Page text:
One of the coolest damned experiments I have seen lately in blending social, mobile, news media and multimedia is the Winston app that Reactor Labs launched this week. This is a voice-enabled news assistant that tries (tries, mind you) to summarize your social feeds and topically organized news items into a kind of digest. It is like a narrative Flipboard. Or Siri reading you the news…and Twitter. Or Max Headroom without a touch of wit.
The app can access your Facebook and Twitter feeds as well as accept your topical news picks, “technology,” “Headlines,” etc. Then it uses semantic analysis and multimedia razzle dazzle to create a narration that mimics a real newscast, but personalized. If you tap the Briefing tile, Winston -- in a synthesized voice with a British accent -- tells you the local weather forecast and then begins reading from your feeds.
But the well-designed app does not do a straight read. It often introduces the item by telling you which of your friends posted it. Or it recognizes that the item is a question and so it tells you that so-and-so asks… . When items are heavily shared or commented upon, it alerts you to their popularity.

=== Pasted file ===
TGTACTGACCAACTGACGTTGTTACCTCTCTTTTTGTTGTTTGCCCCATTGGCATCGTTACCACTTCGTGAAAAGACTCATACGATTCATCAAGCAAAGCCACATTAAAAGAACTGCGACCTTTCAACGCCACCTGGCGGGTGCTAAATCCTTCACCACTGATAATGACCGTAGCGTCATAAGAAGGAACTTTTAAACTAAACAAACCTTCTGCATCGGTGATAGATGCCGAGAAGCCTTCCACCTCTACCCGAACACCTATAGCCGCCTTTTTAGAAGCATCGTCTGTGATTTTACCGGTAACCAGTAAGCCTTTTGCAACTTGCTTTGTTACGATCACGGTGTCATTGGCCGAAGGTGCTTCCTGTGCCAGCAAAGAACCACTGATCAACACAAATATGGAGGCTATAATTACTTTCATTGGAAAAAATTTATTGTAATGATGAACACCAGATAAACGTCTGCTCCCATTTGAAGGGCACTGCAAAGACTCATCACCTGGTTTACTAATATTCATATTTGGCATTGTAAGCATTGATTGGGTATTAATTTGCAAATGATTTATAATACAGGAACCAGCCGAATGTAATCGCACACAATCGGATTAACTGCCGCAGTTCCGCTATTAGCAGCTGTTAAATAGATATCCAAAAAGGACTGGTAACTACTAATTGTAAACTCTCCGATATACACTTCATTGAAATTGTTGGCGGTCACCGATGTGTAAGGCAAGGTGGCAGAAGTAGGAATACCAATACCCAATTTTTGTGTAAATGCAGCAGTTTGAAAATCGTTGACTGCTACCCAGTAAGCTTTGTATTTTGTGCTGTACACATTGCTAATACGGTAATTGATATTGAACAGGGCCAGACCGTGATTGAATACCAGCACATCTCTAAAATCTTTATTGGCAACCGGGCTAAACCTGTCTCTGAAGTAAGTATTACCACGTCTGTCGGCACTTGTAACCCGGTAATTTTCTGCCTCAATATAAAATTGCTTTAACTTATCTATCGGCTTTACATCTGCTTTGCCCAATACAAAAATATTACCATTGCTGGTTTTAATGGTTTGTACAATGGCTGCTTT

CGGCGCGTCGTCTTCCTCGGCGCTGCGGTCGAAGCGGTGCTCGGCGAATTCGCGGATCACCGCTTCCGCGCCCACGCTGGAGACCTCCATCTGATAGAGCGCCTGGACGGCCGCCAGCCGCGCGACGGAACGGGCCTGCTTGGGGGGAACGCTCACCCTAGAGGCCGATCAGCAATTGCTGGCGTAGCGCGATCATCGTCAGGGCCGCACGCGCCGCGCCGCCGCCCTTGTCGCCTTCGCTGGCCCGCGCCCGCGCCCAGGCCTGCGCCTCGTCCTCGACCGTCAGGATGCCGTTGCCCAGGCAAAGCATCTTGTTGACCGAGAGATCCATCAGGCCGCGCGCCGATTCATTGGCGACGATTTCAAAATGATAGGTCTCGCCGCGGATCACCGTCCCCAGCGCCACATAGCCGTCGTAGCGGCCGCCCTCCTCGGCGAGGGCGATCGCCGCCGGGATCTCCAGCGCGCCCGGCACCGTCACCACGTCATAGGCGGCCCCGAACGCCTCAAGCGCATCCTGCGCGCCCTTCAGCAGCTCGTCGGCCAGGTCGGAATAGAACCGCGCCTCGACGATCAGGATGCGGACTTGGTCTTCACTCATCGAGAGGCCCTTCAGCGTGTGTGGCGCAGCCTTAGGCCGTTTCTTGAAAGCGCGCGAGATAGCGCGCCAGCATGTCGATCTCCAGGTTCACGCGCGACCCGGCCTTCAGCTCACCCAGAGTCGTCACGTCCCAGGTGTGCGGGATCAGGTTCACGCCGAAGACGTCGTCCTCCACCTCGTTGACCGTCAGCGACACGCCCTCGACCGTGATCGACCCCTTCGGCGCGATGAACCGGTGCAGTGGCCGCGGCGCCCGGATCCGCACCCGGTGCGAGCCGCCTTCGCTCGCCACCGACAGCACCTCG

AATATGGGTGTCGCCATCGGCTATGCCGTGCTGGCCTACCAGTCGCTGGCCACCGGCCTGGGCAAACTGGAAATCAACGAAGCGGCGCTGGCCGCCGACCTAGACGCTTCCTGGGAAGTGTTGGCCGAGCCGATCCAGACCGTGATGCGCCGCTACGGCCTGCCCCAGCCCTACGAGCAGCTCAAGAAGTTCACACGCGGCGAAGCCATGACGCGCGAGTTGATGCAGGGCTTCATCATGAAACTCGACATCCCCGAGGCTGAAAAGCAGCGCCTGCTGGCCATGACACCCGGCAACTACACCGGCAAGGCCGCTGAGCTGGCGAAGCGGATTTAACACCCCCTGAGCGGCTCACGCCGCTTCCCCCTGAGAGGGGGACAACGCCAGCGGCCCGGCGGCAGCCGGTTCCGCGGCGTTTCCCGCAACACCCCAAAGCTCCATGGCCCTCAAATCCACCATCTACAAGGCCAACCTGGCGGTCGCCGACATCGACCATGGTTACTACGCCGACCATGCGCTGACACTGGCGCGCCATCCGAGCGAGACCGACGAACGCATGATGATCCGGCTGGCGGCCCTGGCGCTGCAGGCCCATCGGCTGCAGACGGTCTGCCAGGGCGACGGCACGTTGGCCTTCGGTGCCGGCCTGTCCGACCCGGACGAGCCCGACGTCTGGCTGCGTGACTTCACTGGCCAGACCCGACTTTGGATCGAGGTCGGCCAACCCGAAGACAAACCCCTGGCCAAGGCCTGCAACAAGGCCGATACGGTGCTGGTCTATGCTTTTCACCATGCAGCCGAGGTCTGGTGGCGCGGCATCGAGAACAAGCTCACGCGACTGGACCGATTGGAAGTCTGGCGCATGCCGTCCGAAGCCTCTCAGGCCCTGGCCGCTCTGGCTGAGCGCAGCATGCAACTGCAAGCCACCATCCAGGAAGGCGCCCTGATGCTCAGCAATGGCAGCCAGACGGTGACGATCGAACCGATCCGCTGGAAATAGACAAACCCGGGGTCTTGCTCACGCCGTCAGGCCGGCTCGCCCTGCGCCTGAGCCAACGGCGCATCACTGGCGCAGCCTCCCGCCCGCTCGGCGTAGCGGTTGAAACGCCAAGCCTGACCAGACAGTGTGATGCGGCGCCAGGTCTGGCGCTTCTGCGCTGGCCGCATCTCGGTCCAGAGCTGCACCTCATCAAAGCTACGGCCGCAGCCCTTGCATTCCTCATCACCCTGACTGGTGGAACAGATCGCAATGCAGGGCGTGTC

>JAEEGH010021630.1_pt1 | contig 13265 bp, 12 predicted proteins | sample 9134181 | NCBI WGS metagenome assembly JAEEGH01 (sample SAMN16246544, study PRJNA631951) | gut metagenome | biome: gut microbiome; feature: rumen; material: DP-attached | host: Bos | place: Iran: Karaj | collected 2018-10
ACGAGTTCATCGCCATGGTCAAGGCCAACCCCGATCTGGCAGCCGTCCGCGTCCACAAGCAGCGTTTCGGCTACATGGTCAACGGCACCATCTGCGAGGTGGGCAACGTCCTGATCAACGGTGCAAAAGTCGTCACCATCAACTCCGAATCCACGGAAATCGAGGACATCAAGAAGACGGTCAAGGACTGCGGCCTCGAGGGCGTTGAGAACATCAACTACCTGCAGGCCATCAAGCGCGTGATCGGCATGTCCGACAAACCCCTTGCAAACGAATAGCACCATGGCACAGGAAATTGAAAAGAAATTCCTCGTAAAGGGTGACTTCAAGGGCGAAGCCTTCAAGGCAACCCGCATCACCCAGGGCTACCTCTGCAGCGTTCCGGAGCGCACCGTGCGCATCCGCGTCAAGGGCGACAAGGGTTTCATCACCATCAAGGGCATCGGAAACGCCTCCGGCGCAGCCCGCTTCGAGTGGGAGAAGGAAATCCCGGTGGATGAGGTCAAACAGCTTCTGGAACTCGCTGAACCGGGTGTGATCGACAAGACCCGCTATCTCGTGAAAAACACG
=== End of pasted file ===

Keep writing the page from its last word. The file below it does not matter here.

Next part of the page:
The app also wisely turns the audio experience into a video one. It pulls relevant photos and uses the Ken Burns span and pan documentary technique. The app also has Airplay support for putting up on larger screens.
The result is absolutely fascinating, if not entirely convincing. The app is at times uncanny in its ability to root out the substance of a news item and present it succinctly. But like all synthesized voices and reading algorithms, Winston’s cadence is off, and he gets into some weird but funny Max Headroom stuttering jags.
For drivers, of course, Winston is a natural idea. But it also reminds us how little smartphone media makes use of the audio channel. There are times when people just don’t want to be neck-bent over their smartphones in what has now become our normal American profile.
More to the point, Winston is a genuinely interesting innovation on media consumption and aggregation. Just as Flipboard sought and found an attractive new way to make news more fun and native to the device, this aims in a similar direction.
It is no Flipboard, but there is that same reach about it. It encourages our thinking about how aggregation, personalization, image and animation, social media and more can be presented in ways we haven’t tried yet. The device’s capabilities and its new contexts should help us reimagine ways of experiencing content.